dcsimg
Read more on "Power and Cooling" »

IBM Debuts POWER9 Servers for the Enterprise

By Sean Michael Kerner (Send Email)
Posted August 6, 2018


IBM is expanding its lineup of POWER9 servers with a pair of new systems, the E950 and E980.

The new servers are being positioned by IBM as scale-up servers for the world’s largest enterprises. IBM first announced its POWER9-based servers in December 2017, alongside the launch of the AC922 system, which is the core compute component behind the world's most powerful supercomputer, IBMSummit.

In contrast to the AC922, the E950 and E980 are not built for supercomputer use-cases. The E950 is a 4-socket, 4U server that can be packed with up four POWER9 processors with 12 cores.

The E950 can scale up to 16TB of DDR4 memory. According to IBM, up to 960 virtual machines can run on a single E950, thanks to IBM's Advanced Micro-Partitioning technology.

"The IBM Power E950 is the ideal foundation for a private cloud infrastructure able to power the large-scale, mission-critical applications you need to transform data into a competitive advantage," IBM stated in a data sheet.

E980

The new E980 is a step up from the E950 and is delivered in a larger 5U chassis. While the E950 has up to four sockets and 48 cores, the E980 boasts up to sixteen sockets and 192 cores of POWER9 performance. On the memory front, the E980 supports up to 64 TB of RAM.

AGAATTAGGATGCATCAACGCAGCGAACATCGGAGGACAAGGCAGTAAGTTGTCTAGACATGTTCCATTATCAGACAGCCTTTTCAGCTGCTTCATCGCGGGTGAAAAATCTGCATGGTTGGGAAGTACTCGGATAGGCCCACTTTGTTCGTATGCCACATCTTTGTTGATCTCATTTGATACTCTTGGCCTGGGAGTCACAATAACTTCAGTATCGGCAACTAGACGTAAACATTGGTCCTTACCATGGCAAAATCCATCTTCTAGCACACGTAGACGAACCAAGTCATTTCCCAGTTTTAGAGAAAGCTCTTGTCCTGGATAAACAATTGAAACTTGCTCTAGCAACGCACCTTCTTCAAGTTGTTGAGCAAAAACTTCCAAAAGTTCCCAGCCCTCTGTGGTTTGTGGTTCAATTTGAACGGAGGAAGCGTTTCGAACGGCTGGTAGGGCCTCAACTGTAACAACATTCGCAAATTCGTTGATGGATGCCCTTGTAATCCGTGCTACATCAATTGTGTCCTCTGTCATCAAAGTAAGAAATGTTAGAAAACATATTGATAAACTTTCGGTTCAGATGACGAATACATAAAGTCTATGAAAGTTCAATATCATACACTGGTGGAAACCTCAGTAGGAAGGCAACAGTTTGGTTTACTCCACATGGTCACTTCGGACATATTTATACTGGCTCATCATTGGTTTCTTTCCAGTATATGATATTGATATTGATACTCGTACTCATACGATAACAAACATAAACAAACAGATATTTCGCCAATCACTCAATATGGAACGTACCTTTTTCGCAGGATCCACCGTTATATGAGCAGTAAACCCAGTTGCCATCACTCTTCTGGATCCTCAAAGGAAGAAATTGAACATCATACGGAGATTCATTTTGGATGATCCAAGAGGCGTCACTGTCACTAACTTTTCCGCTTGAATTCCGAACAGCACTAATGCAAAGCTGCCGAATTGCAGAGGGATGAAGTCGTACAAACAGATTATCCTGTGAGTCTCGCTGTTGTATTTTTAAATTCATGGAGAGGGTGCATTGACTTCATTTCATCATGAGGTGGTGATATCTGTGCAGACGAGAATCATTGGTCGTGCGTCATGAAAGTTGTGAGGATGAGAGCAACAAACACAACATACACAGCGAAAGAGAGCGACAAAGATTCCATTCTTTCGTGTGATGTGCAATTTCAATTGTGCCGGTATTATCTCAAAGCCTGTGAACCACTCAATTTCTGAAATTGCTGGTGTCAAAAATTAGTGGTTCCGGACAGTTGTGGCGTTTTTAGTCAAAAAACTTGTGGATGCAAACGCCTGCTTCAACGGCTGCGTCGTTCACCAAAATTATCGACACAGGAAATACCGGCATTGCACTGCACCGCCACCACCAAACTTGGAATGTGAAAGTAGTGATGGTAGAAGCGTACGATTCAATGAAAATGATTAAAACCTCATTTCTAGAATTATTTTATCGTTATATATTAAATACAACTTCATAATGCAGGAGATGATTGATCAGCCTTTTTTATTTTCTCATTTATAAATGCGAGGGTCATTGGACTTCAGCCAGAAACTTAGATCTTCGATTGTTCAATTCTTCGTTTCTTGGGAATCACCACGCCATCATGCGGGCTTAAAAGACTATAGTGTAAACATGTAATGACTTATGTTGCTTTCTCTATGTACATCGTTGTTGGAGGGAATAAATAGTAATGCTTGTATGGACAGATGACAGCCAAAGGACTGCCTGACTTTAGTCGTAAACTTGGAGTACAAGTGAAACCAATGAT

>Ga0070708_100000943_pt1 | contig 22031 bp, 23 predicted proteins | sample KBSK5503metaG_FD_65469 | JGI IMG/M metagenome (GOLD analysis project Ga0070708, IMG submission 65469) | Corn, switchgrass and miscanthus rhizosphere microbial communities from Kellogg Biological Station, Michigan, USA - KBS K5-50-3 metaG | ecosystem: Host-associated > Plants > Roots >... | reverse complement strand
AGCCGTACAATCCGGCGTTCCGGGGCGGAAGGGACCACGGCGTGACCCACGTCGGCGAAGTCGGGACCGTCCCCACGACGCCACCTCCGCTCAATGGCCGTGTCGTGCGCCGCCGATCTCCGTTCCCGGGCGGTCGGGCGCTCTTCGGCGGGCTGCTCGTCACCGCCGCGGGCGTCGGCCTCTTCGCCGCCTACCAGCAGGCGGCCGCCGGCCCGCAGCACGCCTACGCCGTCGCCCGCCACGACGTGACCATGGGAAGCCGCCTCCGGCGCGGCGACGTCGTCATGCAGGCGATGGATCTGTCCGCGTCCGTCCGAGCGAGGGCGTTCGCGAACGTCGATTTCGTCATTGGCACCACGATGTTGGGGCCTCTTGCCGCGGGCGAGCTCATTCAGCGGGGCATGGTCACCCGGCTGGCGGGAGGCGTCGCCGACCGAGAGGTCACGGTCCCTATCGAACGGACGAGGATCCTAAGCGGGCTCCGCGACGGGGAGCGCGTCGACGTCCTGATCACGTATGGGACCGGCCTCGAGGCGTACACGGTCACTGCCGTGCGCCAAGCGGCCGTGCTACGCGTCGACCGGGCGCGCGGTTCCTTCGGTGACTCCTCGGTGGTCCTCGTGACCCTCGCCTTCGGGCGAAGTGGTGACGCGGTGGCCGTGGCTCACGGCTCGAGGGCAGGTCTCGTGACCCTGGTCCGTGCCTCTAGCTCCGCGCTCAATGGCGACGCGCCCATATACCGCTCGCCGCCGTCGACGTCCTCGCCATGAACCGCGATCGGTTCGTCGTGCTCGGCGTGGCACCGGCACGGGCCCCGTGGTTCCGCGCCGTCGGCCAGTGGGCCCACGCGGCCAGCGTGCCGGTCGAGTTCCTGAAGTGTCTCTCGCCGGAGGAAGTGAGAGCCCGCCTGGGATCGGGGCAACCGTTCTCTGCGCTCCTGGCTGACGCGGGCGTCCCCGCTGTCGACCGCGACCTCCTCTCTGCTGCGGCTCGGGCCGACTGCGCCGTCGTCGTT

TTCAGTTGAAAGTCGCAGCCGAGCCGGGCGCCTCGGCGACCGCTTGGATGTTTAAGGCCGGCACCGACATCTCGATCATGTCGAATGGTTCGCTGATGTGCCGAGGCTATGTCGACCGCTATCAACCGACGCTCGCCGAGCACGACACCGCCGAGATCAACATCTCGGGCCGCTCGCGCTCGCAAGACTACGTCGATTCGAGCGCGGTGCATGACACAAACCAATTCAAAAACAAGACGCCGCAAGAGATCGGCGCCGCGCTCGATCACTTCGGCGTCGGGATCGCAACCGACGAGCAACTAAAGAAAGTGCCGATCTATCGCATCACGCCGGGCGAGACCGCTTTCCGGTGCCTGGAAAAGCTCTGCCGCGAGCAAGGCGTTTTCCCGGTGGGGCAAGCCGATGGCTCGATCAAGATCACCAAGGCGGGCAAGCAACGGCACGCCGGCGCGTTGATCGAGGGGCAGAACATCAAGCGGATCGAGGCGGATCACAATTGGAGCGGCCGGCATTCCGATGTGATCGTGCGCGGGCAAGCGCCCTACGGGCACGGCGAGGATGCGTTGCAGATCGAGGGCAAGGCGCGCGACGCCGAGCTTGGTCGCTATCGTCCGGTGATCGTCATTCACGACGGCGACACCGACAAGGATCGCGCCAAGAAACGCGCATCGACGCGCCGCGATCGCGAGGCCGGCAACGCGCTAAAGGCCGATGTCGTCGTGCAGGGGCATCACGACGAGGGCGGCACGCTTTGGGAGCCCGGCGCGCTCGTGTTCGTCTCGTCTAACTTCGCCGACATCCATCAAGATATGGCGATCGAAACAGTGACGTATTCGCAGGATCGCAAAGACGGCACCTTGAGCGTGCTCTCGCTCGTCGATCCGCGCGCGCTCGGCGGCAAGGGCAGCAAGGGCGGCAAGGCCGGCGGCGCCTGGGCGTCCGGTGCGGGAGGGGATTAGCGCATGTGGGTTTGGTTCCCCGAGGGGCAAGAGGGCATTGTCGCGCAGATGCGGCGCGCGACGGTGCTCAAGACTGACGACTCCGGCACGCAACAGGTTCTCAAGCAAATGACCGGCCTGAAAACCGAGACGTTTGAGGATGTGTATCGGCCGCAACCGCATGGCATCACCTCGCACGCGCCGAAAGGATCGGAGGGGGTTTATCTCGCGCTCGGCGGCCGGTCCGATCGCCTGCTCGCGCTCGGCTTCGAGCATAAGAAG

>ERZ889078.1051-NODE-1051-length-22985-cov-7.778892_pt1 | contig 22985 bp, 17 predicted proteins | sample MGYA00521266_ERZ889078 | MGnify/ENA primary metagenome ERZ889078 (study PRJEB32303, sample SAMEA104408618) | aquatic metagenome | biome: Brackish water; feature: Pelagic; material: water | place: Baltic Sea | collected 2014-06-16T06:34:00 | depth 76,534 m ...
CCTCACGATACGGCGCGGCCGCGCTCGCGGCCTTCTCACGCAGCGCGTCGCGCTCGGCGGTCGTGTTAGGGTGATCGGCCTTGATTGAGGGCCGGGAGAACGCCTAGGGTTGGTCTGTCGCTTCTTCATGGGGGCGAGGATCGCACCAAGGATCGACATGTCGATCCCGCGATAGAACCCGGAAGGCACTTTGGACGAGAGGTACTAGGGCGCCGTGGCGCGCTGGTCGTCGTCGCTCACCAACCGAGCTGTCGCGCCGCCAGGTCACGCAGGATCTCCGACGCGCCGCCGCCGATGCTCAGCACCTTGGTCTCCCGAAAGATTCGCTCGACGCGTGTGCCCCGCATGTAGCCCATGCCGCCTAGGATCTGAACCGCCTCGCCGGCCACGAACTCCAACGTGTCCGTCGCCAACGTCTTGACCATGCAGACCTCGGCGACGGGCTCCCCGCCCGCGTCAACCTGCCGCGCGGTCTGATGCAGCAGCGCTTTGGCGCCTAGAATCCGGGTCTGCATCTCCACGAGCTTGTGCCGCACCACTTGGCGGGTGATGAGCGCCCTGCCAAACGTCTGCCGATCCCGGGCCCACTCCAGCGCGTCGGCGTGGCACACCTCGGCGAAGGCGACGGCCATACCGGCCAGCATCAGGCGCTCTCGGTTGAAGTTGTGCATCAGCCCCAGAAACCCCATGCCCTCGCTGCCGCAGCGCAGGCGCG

"The modular design of the IBM POWER® architecture in the Power E980 lets you grow capacity by activating additional processors and memory—permanently using CUoD (Capacity Upgrade on Demand), or temporarily using Elastic CoD (Capacity on Demand)," IBM's stated. "So you can deploy a single Power Systems node to take advantage of these processor and I/O performance improvements now, then expand seamlessly as loads dictate."

Both the E980 and the E950 run IBM's AIX as well as Linux. Overall, with both the E950 and E980 systems, IBM is taking aim at x86 on the high-end. According to IBM, POWER9 processors have four times the number of computing threads of x86 cores.


Sean Michael Kerner is a senior editor at ServerWatch and InternetNews.com. Follow him on Twitter @TechJournalist.

Page 1 of 1

Read more on "Power and Cooling" »
Tags: IBM, Power9

Comment and Contribute

Your name/nickname

Your email

(Maximum characters: 1200). You have characters left.


 

 


Thanks for your registration, follow us on our social networks to keep up-to-date